carrots are really good for your eyesight

Carrots have long been touted for their efficacy in improving eyesight, and generations of children have been admonished to not leave them on their plates lest they end up needing glasses.

carrots do have a hefty dose of beta-carotene, which your body converts into vitamin A—a molecule that helps with a several of basic eye health. Ever walk into a dark movie theater on a sunny day and notice how your eyes adjust to seeing in the dark after a few minutes? That’s Vitamin A. In the back of your eyes are rod photoreceptors—cells that need the fat-soluble molecule in order to help you see in low light. A bunch of other vegetables do the same thing for you, though, so if you want to avoid bumping into people at the theater or, say, stave off cataracts, you’d better eat up. If you want to go caving, however, you’re better off taking a headlamp than a bundle of carrots.

There is at least a bit of something to the carrots/vision presumption: Beta-carotene, which is found in the vegetable, may help reduce the risk of cataract and macular degeneration. However, it needs be pointed out that studies which have posited this link used doses of Vitamin A or beta-carotene that were higher than what is found in the standard diet. It would be quite difficult to eat the requisite number of carrots to match this level of intake. Also, among those who suffer a Vitamin A deficiency, nyctalopia can be at least somewhat helped by adding carrots to the sufferer’s diet.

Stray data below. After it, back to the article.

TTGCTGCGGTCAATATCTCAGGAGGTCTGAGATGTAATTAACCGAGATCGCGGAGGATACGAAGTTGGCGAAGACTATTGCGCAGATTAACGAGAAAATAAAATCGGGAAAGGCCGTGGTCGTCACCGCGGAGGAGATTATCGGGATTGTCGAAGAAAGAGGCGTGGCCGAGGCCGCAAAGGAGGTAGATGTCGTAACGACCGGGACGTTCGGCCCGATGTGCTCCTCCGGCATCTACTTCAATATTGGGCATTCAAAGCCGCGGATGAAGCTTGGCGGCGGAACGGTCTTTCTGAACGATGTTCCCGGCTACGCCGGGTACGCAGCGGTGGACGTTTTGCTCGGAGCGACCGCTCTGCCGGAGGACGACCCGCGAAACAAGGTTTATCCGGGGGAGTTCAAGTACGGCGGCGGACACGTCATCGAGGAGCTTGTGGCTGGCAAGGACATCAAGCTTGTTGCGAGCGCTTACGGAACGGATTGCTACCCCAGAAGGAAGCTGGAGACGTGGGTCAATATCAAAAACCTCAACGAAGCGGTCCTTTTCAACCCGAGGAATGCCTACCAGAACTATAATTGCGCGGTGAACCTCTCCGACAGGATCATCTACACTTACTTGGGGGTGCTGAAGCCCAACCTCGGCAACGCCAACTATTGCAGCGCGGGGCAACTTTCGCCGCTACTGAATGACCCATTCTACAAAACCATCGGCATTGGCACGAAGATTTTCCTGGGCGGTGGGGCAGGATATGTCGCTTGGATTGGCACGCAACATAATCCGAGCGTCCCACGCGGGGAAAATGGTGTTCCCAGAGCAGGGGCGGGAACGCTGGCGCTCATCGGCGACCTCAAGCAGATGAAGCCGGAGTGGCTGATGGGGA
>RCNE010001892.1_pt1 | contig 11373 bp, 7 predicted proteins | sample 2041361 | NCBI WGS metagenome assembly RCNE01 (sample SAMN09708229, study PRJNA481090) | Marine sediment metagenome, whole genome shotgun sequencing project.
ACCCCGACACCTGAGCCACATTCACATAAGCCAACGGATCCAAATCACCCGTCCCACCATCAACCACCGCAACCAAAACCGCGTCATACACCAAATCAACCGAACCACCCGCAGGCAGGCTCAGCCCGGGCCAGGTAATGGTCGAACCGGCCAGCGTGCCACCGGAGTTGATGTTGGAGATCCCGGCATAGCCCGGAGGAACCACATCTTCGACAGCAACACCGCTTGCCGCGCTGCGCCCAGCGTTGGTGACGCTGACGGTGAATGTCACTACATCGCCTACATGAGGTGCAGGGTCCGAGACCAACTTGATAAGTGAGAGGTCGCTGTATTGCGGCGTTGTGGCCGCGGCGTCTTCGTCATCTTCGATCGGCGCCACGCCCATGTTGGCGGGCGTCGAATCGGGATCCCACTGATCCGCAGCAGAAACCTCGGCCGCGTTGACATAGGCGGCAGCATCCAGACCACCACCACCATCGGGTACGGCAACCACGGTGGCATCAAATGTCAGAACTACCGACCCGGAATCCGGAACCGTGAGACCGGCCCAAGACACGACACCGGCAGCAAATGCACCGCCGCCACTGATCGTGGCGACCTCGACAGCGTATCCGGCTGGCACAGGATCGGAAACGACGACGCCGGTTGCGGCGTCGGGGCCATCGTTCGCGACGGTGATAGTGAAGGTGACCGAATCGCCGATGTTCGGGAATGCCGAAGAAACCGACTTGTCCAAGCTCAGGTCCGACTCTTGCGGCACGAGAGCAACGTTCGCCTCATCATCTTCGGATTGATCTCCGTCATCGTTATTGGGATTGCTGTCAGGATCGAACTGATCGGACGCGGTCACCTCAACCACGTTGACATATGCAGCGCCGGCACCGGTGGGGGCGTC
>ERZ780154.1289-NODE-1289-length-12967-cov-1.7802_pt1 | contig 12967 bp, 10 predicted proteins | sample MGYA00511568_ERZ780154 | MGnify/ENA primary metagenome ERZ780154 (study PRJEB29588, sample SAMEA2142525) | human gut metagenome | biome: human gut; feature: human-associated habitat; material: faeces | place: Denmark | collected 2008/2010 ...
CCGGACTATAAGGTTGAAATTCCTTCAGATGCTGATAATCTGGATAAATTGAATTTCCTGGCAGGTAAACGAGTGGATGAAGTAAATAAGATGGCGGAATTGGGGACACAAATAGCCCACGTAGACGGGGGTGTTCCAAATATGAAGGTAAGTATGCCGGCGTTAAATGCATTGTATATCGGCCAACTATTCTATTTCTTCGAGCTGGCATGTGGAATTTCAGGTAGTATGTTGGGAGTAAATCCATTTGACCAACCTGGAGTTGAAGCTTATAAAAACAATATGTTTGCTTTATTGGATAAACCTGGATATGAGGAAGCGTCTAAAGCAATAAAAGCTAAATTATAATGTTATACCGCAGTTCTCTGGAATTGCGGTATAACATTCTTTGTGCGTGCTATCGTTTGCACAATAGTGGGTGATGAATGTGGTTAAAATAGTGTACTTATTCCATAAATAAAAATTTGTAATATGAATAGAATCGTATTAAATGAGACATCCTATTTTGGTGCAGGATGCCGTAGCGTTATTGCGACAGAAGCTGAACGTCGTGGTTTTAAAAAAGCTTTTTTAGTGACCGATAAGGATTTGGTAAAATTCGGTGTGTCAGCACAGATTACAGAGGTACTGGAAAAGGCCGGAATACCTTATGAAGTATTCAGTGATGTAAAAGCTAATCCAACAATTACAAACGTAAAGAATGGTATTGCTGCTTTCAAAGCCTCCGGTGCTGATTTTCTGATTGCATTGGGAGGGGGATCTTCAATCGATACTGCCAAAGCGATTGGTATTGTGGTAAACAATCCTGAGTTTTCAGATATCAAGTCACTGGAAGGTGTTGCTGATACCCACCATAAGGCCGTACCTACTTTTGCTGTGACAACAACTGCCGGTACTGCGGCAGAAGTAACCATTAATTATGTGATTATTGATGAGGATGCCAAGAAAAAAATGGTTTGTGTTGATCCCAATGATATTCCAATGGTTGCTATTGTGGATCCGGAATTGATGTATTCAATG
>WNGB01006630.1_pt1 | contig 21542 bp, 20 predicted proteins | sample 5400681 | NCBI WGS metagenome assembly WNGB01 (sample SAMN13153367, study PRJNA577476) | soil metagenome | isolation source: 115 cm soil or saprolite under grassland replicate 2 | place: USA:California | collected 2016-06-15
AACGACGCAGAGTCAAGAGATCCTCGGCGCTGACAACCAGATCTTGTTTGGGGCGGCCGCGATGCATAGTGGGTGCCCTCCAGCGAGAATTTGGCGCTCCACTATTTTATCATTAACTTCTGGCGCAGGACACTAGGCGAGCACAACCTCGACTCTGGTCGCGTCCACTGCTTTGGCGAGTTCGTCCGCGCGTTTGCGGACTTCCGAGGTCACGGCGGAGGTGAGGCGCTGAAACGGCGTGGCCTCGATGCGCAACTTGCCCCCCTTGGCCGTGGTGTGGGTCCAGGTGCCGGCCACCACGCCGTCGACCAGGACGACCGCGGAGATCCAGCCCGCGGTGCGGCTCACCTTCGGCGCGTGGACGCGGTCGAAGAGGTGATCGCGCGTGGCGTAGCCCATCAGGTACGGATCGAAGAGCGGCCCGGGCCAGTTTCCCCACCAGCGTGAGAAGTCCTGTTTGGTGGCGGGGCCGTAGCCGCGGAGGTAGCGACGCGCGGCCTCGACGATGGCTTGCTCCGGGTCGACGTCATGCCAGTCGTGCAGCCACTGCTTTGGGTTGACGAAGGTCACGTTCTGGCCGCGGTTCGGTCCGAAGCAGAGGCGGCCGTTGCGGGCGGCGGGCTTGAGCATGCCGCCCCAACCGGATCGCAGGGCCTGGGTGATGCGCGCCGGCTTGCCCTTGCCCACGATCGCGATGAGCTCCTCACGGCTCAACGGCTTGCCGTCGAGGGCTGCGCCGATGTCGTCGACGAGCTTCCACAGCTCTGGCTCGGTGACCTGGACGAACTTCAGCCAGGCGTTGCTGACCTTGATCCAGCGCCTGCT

Carrots are rich in beta-carotene, a carotenoid pigment which is an essential precursor for vitamin A. Deficiencies in vitamin A are the leading causes of blindness in the developing world.

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